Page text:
5 advices for a better sight reading

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As a collaborative pianist, sight reading is my everyday’s life. Many people asked me how did I learn or practice to get this ability, and it’s hard to answer! It is not a skill you can really develop with a teacher or at the school, it comes progressively. So, for the ones that are interested to improve their sight reading, here are some tips.


Train every day.

Sight reading isn’t a superpower that comes from the genie’s lamp! You may be more or less gifted, but every kind of talent needs to be trained. Just as you practice your instrument, you should work regularly on your sight reading, even if you just have half an hour a day. You should start with an easy level of pieces (classical: Mozart, Haydn..) and raise every time your level to harder works.


Don’t stop.

If you make a mistake, don’t stop to try to play it better, because then you are practicing! This is not sight reading any more. You have to imagine the situation: you are at a concert, sight reading a chamber music piece with another instrument. Would you stop then? If you need to improve your sight reading with the aim of working as a collaborative pianist, it means you have to be prepared to this kind of emergencies.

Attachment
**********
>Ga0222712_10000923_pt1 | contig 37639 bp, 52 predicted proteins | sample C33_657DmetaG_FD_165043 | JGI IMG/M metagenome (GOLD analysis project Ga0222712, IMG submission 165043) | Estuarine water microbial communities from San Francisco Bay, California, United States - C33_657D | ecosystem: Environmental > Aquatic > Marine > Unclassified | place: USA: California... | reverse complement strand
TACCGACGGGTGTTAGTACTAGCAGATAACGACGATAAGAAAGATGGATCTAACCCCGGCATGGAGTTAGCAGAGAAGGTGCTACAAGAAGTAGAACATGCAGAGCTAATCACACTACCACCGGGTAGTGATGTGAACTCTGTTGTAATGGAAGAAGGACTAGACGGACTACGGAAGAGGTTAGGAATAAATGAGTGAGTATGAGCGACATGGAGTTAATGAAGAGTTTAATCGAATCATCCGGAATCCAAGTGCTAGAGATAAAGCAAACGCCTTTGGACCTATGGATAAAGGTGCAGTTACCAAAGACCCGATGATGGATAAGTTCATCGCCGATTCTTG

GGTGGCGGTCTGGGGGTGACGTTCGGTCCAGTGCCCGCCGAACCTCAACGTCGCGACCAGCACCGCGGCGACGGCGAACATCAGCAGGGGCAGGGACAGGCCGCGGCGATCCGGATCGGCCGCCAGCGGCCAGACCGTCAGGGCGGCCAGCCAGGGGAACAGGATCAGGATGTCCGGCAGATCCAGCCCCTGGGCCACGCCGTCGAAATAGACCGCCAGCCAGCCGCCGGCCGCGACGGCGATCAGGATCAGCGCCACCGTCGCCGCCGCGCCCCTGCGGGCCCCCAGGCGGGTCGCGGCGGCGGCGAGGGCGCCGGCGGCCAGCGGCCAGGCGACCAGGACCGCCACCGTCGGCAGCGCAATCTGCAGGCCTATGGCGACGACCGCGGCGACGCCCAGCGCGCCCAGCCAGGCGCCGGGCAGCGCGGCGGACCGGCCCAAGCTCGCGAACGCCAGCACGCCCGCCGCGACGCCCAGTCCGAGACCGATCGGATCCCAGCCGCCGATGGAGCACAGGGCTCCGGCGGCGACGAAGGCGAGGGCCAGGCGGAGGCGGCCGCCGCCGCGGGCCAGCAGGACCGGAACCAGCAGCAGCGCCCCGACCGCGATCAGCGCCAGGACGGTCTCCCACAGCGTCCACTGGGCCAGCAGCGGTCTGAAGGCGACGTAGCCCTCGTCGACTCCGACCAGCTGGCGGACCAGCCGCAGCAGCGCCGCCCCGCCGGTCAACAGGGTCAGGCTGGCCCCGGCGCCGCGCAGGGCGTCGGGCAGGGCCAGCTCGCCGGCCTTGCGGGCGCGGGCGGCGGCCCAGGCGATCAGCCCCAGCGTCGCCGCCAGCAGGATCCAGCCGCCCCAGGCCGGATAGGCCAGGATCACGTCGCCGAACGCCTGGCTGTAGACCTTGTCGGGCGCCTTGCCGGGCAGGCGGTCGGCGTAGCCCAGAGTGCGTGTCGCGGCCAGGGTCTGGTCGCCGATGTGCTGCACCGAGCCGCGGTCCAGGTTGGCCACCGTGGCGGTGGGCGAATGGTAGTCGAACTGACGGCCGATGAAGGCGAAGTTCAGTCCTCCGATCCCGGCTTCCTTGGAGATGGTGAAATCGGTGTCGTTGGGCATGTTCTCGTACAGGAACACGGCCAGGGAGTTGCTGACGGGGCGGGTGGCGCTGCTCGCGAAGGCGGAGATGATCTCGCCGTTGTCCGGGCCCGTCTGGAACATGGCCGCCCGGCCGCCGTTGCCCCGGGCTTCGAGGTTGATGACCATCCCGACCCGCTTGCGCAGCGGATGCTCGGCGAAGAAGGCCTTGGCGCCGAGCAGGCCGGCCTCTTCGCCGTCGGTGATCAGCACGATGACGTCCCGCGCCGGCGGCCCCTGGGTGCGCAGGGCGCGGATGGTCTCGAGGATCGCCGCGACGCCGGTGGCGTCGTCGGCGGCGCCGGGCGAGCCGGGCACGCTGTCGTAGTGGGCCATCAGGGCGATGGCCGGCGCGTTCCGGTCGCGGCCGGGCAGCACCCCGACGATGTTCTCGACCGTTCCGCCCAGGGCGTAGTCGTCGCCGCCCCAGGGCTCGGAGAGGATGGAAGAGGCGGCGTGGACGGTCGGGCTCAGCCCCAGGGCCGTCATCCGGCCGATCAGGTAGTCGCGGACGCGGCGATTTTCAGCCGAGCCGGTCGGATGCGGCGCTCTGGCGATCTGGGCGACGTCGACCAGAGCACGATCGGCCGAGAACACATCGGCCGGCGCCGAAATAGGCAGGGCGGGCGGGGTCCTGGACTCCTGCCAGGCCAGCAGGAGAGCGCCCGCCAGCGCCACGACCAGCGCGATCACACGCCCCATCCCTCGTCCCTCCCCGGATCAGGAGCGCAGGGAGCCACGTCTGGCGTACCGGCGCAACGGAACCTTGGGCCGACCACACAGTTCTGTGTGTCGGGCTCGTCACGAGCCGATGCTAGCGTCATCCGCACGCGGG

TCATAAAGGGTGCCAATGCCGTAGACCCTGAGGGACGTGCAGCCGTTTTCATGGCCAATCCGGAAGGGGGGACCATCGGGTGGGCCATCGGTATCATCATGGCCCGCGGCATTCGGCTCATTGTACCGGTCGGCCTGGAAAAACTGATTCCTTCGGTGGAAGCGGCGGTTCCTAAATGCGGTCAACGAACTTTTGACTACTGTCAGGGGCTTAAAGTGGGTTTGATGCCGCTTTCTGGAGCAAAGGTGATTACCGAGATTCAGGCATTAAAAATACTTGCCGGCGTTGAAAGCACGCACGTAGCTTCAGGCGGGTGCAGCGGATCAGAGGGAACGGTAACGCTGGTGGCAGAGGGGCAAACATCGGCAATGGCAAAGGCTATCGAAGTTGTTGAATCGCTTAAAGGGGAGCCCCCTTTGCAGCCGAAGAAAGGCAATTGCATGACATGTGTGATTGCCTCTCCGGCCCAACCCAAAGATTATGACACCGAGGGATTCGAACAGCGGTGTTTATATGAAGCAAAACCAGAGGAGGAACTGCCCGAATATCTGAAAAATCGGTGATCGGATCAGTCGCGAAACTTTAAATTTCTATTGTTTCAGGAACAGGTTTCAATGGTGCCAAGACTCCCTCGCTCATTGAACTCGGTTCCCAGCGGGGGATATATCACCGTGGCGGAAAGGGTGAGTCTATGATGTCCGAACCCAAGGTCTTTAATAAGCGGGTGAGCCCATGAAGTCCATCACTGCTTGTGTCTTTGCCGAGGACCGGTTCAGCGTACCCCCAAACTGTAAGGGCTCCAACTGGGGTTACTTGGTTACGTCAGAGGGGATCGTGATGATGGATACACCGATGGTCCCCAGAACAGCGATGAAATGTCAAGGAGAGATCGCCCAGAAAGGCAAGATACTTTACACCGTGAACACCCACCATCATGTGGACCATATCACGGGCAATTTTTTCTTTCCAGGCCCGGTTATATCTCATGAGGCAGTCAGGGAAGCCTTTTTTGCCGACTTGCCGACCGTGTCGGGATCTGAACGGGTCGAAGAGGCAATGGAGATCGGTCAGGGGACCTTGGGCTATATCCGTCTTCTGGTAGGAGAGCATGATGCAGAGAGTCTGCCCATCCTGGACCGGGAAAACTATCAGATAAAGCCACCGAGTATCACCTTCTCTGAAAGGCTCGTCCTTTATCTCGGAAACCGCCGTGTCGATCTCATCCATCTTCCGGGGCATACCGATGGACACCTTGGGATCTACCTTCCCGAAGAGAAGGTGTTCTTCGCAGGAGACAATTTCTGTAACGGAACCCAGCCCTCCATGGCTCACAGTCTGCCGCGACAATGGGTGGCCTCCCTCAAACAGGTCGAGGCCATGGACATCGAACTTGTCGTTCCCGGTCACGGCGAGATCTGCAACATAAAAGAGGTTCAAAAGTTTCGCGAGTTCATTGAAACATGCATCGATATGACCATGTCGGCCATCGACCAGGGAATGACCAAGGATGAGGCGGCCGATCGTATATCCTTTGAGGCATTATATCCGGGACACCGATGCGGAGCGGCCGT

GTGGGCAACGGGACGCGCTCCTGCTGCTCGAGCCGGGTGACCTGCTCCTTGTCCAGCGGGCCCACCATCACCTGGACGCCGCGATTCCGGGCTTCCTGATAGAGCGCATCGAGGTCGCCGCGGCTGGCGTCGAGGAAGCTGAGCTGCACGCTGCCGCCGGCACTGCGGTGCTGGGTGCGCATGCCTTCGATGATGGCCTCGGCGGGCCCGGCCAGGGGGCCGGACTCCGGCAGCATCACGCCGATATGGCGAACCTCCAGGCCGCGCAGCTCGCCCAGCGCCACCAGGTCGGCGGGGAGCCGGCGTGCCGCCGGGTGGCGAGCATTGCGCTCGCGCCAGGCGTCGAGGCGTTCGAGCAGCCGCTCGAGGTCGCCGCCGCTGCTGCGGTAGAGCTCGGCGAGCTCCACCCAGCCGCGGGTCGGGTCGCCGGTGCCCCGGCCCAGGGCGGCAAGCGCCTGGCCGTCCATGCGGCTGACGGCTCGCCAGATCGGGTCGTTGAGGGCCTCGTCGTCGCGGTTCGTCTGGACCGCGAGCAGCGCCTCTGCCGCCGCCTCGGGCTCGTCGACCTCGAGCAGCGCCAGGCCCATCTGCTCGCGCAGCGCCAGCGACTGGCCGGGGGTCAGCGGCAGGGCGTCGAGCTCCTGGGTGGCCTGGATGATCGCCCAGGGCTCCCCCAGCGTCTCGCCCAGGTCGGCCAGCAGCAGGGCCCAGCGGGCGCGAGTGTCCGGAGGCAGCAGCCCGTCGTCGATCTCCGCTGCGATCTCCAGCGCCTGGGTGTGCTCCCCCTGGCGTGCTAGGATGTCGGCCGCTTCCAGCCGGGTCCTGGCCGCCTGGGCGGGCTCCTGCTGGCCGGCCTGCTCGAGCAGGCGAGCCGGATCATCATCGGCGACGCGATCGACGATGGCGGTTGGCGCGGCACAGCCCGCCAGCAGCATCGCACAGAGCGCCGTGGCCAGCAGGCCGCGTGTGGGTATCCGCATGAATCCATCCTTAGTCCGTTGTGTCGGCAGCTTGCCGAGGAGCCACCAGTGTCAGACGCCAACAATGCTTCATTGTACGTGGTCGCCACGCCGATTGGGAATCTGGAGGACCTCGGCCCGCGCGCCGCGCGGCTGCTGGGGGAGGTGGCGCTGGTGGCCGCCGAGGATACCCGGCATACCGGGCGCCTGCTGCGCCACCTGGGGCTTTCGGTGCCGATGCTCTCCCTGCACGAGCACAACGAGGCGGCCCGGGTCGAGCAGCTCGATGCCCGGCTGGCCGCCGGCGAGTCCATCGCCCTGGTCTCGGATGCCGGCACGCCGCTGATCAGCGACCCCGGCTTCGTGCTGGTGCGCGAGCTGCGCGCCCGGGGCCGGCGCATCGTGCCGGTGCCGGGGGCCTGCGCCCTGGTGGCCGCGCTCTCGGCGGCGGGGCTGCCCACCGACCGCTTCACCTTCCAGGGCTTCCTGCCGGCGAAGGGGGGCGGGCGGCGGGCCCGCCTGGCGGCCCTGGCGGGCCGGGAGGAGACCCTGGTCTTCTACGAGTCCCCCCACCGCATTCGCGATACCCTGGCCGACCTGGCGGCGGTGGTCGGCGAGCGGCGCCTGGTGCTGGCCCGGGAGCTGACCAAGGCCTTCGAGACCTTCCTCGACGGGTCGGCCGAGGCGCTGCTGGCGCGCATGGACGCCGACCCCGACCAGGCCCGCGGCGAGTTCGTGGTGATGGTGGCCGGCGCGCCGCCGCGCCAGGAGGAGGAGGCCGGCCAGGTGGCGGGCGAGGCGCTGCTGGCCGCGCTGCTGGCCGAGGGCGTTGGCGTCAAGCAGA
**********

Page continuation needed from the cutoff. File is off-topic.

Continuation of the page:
Read in advance.

While sight-reading, I always read one bar ahead of what I am actually playing. Why? Like that I don’t get any bad surprise! At the beginning it might be hard, but if you get used to it, your brain will do it automatically and the fingers will follow.


Practice your scales, arpeggios and cadenzas.

When you sight read and you see the shape of a scale or an arpeggio, you can’t analyse tone by tone what you have to play, that’s obvious. Many sharps and flats? That’s a chromatic scale. You don’t have any time to loose for the details! That’s why you should have it ready in your hands. I remember my harmony teacher making me learn all the cadenzas an their combinaisons, and I thank him so much for that.


Don’t play everything.

Even more important: if you aren’t sure of something, better avoid playing what you couldn’t read well. When you have complicated chords, thirds, sixths, only play the upper voice. Your left hand is like Chopin Revolutionary etude? Just play the bass tones, and focus on the melody and the important harmonies.


If you are interested in learning more about collaborative pianists and you want to search jobs in this field, I recommend you to visit the blog of Chris Foley: The Collaborative Piano blog

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